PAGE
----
Tonight, singer-songwriter Cary Brothers will be performing at the Old Rock House with fellow troubadour Greg Laswell and up-and-coming band Harper Blynn. (The latter is also functioning as the house band for the night.) The show starts at 9 p.m. and tickets are $12. ($14 for those under 21.) In this week's paper, I interviewed Brothers about his new album, Under Control, and his return to the road after taking some time off to regroup his life. Below are outtakes from that interview - everything from the pluses and minuses of forming/releasing music on his own label to the magic of the Hotel Café, to Katy Perry's hidden past and why the Thompson Twins rule. Read on.
Annie Zaleski: The artists I've talked to who are doing things on their own and have formed their own thing, they all sound so liberated and so happy. Cary Brothers: I'm on cloud nine. I can do anything I want - there's no one saying no. Listen, every writer needs an editor -- so I definitely have those in my life. So it's not like I'm just doing this on my own, saying everything is amazing. That freedom, it's changed everything. It's changed my peace of mind and the way I form. I don't feel like there's a monkey on my back.
Cary Brothers, "Ghost Town"
What are the biggest challenges you've faced embarking on your own? The second you don't have a huge supplier of money behind you, everything changes. Radio is a completely different story for me now - to hit at radio now, it requires a certain amount of money. So many DJs are like, 'Wow, we love this song, but we don't think you have enough money to push it for six months, so we don't want to play it because you're not going to be able to keep adding stations because you cant' continue to pay radio promoters.' It's frustrating, because it's like, "Wait, but you like the song!" "Oh yeah we like the song, but there are a lot of other songs we like too. And if you don't have money to stick around, then we can't fully support it.'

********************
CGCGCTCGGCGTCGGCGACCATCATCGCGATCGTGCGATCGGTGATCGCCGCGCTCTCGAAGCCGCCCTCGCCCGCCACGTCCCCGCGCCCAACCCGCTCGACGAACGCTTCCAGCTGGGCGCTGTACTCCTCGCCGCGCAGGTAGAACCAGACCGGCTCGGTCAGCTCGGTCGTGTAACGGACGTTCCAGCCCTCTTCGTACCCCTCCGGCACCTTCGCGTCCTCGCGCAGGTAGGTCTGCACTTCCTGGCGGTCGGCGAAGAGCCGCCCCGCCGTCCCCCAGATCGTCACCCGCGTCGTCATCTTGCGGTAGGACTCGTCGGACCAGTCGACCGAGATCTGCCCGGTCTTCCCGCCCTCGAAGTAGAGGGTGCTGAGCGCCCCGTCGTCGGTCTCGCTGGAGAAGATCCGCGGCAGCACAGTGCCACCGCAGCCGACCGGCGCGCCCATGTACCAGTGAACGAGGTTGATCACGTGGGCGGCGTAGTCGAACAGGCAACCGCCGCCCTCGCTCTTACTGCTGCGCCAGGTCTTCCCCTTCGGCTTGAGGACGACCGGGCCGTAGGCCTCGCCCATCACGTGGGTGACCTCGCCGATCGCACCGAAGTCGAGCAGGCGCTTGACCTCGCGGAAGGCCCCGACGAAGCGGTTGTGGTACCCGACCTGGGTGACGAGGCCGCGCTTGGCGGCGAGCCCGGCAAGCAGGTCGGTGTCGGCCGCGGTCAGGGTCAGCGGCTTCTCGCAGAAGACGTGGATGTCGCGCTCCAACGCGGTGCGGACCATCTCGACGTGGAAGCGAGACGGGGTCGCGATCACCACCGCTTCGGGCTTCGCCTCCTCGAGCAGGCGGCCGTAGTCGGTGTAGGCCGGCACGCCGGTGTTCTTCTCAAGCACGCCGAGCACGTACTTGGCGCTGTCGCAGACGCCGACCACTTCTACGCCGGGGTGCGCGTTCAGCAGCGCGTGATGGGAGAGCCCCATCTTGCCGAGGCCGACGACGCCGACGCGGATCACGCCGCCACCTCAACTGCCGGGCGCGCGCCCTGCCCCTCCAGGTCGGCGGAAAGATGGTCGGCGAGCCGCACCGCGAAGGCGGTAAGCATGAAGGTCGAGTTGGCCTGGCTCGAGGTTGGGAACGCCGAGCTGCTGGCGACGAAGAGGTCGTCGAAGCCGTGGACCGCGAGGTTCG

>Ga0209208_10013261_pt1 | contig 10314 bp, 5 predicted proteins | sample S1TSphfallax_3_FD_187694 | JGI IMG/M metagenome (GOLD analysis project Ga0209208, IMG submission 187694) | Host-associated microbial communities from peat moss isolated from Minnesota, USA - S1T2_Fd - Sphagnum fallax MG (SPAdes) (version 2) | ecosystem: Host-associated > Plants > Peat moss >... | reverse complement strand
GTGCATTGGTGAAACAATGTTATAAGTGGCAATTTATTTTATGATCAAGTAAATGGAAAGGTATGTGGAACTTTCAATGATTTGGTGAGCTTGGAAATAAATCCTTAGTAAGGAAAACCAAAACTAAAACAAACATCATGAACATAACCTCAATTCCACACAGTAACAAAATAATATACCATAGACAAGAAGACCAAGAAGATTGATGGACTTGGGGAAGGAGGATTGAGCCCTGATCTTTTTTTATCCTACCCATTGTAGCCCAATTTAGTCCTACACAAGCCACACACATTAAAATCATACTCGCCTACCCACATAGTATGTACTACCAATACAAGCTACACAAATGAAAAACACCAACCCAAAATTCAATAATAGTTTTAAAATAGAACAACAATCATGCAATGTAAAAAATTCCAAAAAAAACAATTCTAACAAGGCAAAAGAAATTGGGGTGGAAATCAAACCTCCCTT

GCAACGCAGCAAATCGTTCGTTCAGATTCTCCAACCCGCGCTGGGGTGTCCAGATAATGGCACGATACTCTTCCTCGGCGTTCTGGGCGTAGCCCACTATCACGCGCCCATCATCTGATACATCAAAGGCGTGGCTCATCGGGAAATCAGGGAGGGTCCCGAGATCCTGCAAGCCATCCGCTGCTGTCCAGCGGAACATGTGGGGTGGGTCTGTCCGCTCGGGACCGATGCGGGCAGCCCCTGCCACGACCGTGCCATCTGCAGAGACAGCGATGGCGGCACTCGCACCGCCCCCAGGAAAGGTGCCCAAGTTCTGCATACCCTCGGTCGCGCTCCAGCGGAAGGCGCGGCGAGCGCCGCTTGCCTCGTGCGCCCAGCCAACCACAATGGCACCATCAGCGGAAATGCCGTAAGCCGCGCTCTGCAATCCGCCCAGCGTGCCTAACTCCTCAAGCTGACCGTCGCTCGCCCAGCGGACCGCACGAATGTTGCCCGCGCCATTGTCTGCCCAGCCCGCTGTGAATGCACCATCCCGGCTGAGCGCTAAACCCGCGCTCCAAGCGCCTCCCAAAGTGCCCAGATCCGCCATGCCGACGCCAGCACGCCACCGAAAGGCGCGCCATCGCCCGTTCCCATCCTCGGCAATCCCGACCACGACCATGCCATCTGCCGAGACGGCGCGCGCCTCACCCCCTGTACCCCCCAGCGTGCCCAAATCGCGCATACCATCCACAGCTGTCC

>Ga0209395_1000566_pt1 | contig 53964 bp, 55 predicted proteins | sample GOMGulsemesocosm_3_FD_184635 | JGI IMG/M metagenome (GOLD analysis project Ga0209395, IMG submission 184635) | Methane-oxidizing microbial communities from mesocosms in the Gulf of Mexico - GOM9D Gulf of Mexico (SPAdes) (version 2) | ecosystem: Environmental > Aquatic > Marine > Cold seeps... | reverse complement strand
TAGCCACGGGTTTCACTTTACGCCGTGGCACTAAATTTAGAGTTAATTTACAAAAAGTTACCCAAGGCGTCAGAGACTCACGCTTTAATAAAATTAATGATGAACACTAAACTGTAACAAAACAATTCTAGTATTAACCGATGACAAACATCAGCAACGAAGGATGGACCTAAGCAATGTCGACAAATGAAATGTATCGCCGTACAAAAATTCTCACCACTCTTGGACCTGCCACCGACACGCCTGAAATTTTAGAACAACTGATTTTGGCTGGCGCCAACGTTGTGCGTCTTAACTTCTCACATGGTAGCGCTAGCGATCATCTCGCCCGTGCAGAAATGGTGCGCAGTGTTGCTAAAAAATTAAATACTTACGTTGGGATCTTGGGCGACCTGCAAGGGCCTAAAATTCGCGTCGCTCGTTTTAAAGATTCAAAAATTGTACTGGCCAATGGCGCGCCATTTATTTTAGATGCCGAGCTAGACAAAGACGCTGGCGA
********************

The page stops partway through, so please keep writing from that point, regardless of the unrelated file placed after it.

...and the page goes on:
The good thing is, a lot of stations, a lot of music directors at stations went ahead and played it anyway and added it. Where it's happening, it's been doing well. [And] my experience thus far has been...a lot of the success was in TV and film. To me, that's the new radio. That's my radio.
Cary Brothers, "Ride":
You had the Hotel Café and everybody collaborated and helped each other out. With the way the music industry is going, do you think that's still able to happen, could that happen now? The two organic things I've been able to be a part of that just can't be created were the Garden State soundtrack and the Hotel Café scene. The Garden State soundtrack was, like, a mixtape that was made by Zach [Braff] and a group of friends that loved music. With no idea it would go on to become this thing. That was completely organic and no promotion, no marketing behind it. It just naturally happened.